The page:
| Quote #7
Stout, grey-haired Maege Mormont, dressed in mail like a man, told Robb bluntly that he was young enough to be her grandson, and had no business giving her commands... but as it happened, she had a granddaughter she would be willing to have him marry. (54 Bran 6.35)
Maege Mormont and her daughter Dacey break the gender role of women: they are warriors. But check this out: Maege is a warrior and a mother. What are we supposed to make of that?
| Quote #8
Tyrion suspected her delight was feigned, but she did it so well that it did not matter. That much truth he did not crave. (63 Tyrion 8.49)
What does this scene tell us about the gender roles during sex? Are there other examples that could provide more insight?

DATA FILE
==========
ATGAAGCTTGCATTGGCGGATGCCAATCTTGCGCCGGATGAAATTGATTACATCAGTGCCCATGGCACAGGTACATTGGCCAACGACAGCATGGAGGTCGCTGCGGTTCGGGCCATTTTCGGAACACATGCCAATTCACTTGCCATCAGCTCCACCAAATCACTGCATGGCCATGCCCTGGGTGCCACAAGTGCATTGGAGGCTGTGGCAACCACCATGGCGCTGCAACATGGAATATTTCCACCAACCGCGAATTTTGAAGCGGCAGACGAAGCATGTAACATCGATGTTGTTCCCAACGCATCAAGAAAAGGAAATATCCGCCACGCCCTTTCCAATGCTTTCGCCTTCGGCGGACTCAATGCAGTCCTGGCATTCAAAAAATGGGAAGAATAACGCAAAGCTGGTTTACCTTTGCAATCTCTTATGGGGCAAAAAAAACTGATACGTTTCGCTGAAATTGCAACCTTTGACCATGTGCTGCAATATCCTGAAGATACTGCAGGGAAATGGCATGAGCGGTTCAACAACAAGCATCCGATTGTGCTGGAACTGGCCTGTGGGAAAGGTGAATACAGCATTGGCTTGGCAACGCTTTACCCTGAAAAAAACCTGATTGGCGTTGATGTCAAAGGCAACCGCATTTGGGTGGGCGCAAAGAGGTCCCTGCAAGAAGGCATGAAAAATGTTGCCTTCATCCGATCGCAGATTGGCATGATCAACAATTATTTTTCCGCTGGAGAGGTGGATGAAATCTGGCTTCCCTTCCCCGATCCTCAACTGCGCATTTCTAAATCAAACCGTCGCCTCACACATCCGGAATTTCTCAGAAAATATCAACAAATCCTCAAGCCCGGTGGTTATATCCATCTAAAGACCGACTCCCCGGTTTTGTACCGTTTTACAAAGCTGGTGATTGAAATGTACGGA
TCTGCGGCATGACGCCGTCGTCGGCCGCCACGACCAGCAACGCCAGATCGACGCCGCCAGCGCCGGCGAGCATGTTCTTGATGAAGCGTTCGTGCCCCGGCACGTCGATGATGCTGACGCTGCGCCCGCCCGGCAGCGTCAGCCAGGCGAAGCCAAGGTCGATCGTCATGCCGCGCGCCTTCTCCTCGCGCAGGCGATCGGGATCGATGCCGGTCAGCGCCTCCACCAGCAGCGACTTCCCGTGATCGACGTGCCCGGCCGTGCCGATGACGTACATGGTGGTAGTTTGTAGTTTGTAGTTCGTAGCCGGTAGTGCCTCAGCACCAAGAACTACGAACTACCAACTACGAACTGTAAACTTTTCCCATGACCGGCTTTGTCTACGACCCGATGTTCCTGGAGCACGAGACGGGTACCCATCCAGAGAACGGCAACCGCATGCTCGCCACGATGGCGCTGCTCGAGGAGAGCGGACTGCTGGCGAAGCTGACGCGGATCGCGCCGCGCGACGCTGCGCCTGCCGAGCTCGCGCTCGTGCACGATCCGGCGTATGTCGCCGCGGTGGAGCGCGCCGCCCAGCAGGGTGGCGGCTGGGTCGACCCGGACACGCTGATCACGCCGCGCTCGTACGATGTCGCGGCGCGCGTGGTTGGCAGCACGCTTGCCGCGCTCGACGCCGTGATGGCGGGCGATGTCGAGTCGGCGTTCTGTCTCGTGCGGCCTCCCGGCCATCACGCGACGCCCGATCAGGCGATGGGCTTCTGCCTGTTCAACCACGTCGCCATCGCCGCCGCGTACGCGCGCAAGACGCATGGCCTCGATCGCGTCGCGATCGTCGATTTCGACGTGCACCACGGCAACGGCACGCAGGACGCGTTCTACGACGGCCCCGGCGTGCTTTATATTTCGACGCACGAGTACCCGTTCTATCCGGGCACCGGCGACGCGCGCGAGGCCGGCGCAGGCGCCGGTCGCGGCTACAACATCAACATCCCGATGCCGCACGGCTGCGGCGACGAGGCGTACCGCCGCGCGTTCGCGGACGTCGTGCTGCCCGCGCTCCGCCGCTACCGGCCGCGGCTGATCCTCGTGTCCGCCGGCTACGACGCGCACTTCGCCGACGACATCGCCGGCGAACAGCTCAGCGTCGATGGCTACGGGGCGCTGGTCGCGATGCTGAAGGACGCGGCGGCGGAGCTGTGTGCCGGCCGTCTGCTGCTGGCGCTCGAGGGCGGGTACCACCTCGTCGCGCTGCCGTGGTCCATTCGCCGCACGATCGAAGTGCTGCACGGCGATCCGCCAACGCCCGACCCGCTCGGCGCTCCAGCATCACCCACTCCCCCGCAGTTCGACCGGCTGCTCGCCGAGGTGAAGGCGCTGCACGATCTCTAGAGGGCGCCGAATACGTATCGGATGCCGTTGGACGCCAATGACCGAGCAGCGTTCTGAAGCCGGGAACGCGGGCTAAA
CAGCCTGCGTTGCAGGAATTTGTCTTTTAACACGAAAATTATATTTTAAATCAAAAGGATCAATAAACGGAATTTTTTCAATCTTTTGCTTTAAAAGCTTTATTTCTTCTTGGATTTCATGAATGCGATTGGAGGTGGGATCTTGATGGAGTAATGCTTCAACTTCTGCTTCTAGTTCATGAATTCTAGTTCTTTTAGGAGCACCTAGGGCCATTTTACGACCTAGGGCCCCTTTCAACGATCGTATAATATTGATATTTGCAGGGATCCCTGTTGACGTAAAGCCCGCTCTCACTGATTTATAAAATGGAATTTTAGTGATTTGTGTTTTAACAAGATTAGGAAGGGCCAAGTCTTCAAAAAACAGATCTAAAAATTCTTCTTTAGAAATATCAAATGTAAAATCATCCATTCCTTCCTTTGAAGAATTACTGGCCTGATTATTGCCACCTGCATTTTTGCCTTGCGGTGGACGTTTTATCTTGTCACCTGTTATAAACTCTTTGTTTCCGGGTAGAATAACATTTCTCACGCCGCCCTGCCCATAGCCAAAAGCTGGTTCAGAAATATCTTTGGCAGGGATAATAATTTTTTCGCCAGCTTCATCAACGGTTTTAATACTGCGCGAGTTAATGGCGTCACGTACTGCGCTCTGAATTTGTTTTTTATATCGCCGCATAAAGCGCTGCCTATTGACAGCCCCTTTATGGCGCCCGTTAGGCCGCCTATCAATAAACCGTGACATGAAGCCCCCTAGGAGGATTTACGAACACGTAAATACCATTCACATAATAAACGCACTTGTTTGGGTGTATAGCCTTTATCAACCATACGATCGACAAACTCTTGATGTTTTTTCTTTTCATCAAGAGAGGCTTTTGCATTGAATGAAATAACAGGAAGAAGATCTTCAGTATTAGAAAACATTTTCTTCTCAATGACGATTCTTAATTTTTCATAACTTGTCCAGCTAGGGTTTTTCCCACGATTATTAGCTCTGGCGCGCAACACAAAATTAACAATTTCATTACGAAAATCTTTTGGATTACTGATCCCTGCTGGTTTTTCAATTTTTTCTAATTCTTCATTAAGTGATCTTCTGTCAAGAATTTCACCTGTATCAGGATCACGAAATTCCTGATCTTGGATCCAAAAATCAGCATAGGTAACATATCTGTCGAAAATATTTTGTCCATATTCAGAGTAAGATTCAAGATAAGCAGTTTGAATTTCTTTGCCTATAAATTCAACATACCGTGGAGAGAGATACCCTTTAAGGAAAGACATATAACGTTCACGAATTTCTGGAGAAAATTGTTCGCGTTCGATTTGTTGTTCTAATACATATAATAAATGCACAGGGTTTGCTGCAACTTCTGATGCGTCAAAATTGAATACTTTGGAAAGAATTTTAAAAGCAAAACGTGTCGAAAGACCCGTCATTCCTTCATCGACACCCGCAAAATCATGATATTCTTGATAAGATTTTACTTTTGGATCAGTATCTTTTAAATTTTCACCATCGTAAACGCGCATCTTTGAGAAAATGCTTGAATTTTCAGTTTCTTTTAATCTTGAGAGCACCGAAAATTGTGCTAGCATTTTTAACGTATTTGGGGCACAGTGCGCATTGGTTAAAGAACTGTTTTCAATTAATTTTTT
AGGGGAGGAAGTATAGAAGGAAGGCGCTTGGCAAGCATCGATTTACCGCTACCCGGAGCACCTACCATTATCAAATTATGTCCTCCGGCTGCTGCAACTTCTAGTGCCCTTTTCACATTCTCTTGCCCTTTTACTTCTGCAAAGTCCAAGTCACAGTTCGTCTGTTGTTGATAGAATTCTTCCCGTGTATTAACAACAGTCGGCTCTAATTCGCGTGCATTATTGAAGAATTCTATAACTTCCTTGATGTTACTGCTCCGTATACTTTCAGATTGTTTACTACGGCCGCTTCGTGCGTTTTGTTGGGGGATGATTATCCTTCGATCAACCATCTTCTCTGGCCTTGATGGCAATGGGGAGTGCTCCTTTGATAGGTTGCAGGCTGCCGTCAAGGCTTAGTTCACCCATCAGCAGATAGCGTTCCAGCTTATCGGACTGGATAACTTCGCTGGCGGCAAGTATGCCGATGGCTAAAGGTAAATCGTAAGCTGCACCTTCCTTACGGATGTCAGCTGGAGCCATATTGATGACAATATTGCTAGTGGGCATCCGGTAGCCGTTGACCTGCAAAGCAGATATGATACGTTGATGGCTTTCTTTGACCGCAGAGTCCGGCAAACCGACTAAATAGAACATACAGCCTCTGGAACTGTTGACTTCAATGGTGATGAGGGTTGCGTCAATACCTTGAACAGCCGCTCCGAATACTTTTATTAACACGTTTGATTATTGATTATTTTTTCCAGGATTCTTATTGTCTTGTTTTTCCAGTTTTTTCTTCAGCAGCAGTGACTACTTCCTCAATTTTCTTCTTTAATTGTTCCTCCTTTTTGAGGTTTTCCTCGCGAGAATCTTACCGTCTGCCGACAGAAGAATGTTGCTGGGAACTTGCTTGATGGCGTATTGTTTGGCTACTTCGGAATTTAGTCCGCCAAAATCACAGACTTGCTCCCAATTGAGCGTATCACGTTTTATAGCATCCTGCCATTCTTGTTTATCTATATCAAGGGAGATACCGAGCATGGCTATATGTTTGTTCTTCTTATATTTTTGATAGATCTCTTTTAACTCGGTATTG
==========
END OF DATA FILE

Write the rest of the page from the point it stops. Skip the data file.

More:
| Quote #9
King Joffrey's face hardened. "My mother tells me that it isn't fitting that a king should strike his wife. Ser Meryn."
Women are pretty vulnerable to violence in this book. Although the knightly code says that men should defend women, it doesn't seem to be put into practice: Robert hits Cersei, Meryn hits Sansa, the Dothraki rape the Lhazareen women. Are these moments of violence particularly upsetting because of the gender dynamic? Or are both men and women equally as vulnerable to violence in such a violent world?